Monday, February 4, 2008

Skippygate II: Electric Boogaloo

The other shoe has finally dropped in the Skippygate saga:

United States Attorney Glenn T. Suddaby announced today the Indictment of two Oriskany area men on fraud charges.

James M. Kernan, 59, of Utica Street, and Robert J. Anderson, also known as "Skip Anderson," 64, of Utica Street, were named in a fifteen count indictment returned by a federal grand jury in Syracuse on January 30.

Kernan the President of Oriska Insurance Company. Kernan and Anderson are charged with one count of conspiracy to commit mail and wire fraud in addition to ten substantive counts of mail and wire fraud.

The Indictment charges that Kernan and Anderson engaged in a scheme to defraud by marketing workers compensation insurance policies through Oriska Insurance Company which they knew Oriska was not authorized or licensed to write. It is charged that Kernan and Anderson represented that Oriska could provide insurance coverage for workers in states where Oriska was not licensed.

Further, the Indictment alleges that Kernan and Anderson marketed workers compensation policies with high deductible endorsements during a time period when Oriska was not authorized by the New York State Insurance Department to issue policies containing such terms.

Hopefully, during this year's election someone will finally ask how Congressman Arcuri's campaign got their hands on a copy of the FBI search warrant for Oriska.

If you remember, Arcuri steadfastly refused to return thousands of dollars in dodgy donations from Oriska's owners and staff right up until the FBI actually started hauling documents out of the building, and then he only returned the donations from Anderson and Kernan. It wasn't until over a week later, again after repeated refusals to even consider returning all the money, that he finally rolled over and coughed up the cash.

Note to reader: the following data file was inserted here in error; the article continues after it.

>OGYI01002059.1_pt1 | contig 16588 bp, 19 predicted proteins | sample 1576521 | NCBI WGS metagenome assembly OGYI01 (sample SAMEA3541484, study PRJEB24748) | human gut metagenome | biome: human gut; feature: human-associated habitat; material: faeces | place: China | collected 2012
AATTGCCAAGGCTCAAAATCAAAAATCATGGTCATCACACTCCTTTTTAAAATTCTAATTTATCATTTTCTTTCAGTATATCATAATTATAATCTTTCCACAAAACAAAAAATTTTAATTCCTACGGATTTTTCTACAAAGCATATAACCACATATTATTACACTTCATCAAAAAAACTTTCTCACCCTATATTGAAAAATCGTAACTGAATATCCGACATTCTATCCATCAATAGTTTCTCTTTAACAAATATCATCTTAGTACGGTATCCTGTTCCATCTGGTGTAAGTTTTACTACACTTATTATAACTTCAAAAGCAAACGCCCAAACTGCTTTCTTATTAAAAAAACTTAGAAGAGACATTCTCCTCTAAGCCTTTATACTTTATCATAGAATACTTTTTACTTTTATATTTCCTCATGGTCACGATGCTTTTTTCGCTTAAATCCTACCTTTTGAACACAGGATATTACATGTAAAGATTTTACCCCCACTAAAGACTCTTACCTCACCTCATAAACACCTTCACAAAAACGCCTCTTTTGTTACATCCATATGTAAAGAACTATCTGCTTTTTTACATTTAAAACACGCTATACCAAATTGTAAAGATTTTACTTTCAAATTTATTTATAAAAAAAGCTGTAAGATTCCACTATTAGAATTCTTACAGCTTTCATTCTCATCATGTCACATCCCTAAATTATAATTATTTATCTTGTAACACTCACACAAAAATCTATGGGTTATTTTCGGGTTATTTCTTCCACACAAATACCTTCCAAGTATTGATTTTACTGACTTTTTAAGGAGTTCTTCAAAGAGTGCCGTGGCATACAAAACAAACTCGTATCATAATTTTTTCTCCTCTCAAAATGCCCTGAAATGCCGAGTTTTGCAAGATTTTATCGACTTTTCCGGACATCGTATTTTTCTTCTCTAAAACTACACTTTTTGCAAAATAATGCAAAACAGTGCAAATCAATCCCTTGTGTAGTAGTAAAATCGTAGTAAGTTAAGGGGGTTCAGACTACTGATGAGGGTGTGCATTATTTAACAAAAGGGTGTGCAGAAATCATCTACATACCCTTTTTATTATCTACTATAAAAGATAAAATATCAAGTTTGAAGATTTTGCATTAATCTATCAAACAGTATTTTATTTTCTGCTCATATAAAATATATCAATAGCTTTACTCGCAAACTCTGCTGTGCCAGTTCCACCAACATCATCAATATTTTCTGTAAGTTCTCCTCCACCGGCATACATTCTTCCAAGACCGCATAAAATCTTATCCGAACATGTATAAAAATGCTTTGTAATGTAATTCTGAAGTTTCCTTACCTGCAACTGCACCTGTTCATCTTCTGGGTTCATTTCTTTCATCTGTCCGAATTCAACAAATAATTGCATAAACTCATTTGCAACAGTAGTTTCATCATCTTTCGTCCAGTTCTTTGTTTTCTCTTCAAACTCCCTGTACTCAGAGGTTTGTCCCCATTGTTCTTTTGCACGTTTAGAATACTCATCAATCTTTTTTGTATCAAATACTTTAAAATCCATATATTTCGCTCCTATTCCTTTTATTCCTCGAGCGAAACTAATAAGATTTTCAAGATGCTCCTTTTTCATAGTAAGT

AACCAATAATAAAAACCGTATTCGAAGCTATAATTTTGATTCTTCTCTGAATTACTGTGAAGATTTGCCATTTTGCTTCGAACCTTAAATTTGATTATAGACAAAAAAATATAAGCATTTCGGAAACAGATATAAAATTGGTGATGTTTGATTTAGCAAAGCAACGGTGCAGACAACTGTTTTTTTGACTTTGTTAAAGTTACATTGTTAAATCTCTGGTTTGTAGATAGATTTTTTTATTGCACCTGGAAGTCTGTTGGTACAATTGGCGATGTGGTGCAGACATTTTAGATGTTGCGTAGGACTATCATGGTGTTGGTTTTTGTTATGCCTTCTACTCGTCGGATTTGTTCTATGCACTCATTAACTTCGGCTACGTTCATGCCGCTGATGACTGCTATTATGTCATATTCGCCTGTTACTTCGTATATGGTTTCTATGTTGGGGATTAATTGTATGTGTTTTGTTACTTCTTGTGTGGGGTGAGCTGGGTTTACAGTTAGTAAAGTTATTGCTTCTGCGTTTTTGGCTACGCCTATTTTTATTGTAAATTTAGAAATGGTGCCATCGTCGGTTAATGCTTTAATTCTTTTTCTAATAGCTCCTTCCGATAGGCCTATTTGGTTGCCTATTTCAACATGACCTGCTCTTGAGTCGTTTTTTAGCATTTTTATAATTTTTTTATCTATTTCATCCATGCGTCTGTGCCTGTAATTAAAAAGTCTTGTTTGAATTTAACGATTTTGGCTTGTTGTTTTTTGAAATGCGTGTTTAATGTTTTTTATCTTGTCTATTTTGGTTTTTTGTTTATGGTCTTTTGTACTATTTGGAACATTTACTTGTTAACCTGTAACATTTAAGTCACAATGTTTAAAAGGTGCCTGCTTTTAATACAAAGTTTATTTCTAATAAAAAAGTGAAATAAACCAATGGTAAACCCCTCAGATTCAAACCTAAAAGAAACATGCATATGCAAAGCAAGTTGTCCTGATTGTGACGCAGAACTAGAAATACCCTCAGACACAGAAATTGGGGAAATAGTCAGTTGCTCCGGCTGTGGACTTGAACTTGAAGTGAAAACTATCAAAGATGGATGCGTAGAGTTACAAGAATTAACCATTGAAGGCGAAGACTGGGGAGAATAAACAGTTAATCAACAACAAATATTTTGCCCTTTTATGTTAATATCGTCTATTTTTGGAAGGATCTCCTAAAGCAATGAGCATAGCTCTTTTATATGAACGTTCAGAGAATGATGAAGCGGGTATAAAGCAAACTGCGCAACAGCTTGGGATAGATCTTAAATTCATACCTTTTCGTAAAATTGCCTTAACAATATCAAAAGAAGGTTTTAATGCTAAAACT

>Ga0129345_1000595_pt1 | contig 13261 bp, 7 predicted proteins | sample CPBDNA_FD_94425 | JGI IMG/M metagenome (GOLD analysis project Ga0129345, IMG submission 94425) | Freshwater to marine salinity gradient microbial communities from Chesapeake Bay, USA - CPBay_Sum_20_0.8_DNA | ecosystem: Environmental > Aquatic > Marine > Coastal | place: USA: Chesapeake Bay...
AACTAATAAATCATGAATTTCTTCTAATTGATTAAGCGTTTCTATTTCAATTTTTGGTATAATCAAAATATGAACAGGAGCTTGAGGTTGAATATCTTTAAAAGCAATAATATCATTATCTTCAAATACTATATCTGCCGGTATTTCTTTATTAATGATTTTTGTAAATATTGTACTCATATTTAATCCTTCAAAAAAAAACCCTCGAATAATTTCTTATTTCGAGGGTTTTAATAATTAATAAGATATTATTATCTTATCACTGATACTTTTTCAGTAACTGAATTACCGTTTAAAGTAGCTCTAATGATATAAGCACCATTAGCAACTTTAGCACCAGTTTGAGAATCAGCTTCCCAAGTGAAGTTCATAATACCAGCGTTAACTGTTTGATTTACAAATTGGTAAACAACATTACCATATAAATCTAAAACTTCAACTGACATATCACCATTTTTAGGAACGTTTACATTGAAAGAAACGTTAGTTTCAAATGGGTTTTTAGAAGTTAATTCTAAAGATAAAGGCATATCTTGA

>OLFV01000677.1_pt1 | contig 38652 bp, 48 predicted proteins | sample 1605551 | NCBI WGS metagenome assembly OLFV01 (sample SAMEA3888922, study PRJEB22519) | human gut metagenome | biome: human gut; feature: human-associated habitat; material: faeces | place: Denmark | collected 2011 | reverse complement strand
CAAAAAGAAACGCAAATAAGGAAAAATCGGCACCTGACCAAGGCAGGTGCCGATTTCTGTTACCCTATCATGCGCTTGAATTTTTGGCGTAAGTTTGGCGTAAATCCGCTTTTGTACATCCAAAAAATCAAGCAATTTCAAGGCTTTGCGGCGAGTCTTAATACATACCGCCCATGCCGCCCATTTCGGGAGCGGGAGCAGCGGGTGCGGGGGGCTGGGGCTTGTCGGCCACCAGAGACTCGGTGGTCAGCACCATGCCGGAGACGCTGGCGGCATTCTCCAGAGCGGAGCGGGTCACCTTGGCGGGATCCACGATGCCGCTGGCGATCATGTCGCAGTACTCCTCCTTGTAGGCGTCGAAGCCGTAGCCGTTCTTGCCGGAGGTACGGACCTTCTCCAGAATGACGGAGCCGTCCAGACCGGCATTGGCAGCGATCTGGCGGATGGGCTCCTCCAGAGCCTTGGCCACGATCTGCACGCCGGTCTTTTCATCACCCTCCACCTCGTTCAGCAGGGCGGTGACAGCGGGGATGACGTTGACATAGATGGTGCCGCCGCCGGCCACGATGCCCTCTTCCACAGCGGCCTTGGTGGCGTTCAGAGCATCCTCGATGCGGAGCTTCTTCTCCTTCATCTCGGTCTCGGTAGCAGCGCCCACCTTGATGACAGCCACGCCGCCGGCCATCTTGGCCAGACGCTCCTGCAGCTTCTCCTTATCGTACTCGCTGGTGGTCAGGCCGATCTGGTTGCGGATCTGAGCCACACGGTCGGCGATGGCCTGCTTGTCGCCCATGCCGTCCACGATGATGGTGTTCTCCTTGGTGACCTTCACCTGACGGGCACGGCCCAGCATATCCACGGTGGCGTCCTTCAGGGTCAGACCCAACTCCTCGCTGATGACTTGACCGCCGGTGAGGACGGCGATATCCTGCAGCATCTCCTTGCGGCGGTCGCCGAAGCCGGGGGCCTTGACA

Curiously, for reasons that still escape me, Ray Meier never made an issue out of Arcuri's odd behavior during the 2006 election. The timing of the refunds, and the specificity of the funds returned, makes it clear that Arcuri's campaign had a copy of the FBI warrant the morning of the raid. Since the federales aren't in the habit of faxing legal documents to political campaigns it seems obvious that Arcuri himself, or his staff in the DA's office, used the named targets of the search warrant to decide which donations were too hot to keep.

The ethics, or lack thereof, of using your official position to protect your candidacy from embarrassing political revelations should be obvious.